Mental health professionals categorize the different ways that anxiety presents itself. This helps us formalize the diagnosis so we can choose the right treatments for you. There are several major types of anxiety disorders:

  • Generalized anxiety disorder (GAD)is pervasive worry or anxious feelings about a variety of things. People with GAD worry about many concerns, such as health problems or finances and often have a fear that something bad is likely to occur. Symptoms include restlessness, irritability, muscle aches, difficulty concentrating, sleep disruptions and a generally feeling of being on the edge and unsafe.

  • Panic disorder is characterized by reoccurring panic attacks with symptoms such as sweating, trembling, shortness of breath or perceived choking, a rapid pounding heart and overwhelming feelings of dread. Attacks often occur suddenly without warning. This often leads to a persistent fearfulness about when the next one will occur. Sometimes people believe they are having a “heart attack” when they are not. (Tip from Dr. Will: Don’t make the diagnosis of panic attack on your own, particularly if you’re at risk or already have heart problems. Literally, a missed diagnosis by you could be fatal. Talk to your provider!)

  • Phobias are intense fears about certain objects (i.e. insects or snakes) or situations (getting on elevators or leaving the house) that are powerful, distressing and intrusive.

    • Agoraphobia is a particularly relevant form of anxiety due to COVID-19. It manifests by preventing one from leaving their home due to feared, worst-case scenario outcomes.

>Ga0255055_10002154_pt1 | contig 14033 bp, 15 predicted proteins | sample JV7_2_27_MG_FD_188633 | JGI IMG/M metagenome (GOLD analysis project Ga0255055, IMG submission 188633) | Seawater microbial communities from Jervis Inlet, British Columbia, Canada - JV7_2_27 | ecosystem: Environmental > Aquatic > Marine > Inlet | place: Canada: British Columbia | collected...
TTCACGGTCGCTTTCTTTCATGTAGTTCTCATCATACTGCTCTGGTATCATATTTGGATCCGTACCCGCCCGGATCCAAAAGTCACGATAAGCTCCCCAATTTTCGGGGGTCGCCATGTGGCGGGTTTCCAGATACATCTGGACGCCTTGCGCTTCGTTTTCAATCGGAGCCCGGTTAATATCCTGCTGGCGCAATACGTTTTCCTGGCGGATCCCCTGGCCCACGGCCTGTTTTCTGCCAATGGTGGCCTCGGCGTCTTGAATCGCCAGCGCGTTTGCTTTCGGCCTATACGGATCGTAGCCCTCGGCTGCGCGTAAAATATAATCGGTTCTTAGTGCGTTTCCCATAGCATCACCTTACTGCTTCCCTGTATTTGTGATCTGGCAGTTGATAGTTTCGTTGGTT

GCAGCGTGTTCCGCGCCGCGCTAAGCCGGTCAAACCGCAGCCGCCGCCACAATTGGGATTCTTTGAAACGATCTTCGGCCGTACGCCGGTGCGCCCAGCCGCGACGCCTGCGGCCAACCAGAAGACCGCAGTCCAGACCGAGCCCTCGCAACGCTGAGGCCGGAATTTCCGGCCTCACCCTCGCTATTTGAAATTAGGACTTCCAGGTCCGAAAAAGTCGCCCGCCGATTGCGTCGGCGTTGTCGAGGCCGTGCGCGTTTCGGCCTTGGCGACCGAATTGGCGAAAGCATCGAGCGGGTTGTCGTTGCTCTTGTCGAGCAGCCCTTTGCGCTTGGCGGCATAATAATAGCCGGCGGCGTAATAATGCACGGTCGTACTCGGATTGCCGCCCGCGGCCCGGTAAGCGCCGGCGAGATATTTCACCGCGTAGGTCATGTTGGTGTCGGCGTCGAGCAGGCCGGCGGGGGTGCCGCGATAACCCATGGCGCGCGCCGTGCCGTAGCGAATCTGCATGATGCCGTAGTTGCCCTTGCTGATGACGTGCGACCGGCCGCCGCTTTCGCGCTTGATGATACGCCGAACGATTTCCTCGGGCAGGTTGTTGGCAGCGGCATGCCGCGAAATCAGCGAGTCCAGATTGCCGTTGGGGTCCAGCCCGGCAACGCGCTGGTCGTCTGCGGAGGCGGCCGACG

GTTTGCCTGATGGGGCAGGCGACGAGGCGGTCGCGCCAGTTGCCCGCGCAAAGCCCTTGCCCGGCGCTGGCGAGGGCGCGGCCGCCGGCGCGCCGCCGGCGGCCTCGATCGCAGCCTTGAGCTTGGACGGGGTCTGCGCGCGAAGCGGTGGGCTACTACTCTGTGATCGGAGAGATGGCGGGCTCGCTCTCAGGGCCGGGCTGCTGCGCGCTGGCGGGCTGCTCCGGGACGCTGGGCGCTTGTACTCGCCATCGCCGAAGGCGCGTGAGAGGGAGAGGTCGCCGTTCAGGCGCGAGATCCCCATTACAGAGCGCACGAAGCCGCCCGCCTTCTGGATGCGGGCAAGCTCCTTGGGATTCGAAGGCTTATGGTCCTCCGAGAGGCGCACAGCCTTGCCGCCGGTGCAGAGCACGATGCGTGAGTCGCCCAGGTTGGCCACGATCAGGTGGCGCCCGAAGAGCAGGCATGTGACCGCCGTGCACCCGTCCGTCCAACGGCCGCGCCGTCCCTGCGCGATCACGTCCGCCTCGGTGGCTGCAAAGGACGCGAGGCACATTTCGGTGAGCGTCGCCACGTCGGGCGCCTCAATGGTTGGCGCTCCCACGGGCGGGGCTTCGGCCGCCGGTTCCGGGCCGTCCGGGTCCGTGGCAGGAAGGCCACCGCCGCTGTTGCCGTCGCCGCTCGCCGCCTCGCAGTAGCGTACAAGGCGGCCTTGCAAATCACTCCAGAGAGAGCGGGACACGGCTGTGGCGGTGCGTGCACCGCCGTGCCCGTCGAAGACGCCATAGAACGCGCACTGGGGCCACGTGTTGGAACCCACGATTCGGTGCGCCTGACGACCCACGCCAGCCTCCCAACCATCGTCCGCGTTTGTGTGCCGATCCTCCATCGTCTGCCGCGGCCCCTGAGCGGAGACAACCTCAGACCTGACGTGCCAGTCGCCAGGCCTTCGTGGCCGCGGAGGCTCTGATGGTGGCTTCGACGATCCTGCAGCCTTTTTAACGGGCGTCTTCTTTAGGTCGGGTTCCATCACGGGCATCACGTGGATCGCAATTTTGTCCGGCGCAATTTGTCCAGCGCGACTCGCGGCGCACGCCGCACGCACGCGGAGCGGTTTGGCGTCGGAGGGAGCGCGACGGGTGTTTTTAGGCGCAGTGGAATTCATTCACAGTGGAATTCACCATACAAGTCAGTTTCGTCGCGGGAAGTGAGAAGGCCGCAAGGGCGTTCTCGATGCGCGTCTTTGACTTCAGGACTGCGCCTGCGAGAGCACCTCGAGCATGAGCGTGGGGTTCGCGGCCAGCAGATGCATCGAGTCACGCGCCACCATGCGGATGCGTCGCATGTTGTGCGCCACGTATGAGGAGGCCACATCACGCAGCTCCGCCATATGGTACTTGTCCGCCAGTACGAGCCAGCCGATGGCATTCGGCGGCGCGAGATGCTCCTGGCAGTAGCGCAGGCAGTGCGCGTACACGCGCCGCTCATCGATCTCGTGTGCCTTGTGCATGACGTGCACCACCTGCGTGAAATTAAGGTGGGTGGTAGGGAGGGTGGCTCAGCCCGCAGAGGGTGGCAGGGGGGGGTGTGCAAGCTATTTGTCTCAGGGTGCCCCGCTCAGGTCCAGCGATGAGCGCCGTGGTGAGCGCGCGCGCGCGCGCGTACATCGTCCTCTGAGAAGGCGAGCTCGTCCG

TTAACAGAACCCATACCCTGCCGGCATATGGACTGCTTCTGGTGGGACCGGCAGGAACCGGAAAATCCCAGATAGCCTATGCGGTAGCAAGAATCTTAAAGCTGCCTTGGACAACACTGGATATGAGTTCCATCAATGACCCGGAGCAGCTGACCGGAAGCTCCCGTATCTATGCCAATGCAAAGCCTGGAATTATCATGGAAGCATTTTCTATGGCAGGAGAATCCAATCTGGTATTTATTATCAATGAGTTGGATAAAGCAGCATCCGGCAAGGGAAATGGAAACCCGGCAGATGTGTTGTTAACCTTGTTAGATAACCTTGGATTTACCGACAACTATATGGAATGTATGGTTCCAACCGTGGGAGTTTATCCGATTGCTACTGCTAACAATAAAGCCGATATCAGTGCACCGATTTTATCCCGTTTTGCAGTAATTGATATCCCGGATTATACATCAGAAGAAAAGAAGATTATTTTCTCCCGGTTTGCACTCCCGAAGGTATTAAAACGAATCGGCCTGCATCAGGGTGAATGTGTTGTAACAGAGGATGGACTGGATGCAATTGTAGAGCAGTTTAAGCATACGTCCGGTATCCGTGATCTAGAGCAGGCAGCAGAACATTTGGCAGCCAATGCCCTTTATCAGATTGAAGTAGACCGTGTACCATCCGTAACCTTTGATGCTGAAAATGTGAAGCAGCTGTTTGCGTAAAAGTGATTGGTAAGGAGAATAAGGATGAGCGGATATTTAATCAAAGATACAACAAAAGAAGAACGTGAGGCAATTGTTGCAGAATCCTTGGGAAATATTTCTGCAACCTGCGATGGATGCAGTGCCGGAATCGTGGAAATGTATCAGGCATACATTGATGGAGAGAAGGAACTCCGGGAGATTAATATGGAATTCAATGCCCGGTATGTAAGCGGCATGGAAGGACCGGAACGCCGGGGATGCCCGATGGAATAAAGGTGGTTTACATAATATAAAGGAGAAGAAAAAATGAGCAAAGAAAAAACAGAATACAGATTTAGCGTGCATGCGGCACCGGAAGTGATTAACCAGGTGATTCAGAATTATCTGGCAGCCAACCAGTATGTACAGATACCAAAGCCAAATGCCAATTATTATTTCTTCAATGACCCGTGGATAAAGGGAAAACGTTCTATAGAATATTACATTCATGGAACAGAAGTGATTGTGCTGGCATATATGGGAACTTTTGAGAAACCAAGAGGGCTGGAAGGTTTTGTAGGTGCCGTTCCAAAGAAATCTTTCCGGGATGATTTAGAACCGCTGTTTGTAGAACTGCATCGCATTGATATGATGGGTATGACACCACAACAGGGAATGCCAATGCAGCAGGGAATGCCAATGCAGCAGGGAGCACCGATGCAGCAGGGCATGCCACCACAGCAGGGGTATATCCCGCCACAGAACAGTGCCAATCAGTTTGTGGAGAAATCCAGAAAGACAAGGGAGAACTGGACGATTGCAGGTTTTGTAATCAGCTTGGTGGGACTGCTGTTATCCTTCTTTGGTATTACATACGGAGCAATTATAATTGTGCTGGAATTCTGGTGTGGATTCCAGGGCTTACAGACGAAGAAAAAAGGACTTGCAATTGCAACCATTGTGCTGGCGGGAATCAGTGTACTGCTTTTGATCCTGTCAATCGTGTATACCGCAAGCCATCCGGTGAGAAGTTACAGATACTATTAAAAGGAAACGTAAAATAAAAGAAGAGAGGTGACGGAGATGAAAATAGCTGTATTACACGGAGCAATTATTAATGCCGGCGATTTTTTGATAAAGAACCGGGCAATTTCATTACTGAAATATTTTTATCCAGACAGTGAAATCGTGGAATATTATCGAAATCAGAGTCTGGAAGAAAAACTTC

• Social anxiety is when one is unreasonably fearful of social situations. They feel a deep discomfort with being in social settings, are self-conscious in front of others, and worry about rejection.

  • Obsessive-compulsive disorder (OCD) is characterized by chronic, uncontrollable feelings and thoughts (obsessions) that can be combined with rituals (compulsions). Some common examples include compulsive hand washing in response to a fear of germs, or repeatedly checking for errors (i.e. “Did I turn off the stove.”). The COVID-19 epidemic has been a big trigger for folks with OCD around cleanliness.

  • Post-traumatic stress disorder (PTSD) can develop after a severe physical or emotional trauma such as a natural disaster, accident or crime. Symptoms include flashbacks of the trauma, nightmares and scary thoughts which interfere with a daily routine and normal functioning.

Dr. Will: What are some general thoughts on how to manage anxiety? 

Dr. Robyne: Most people experiencing anxiety try to cope with it by avoiding situations or the experiences or thoughts which make them anxious. However, with COVID-19, the usual ways of managing anxiety (i.e. going to the gym, office, seeing and talking with family and friends, participating in your faith through your church, synagogue or mosque, or out for live music) are no longer available to us in the way they were in normal circumstances.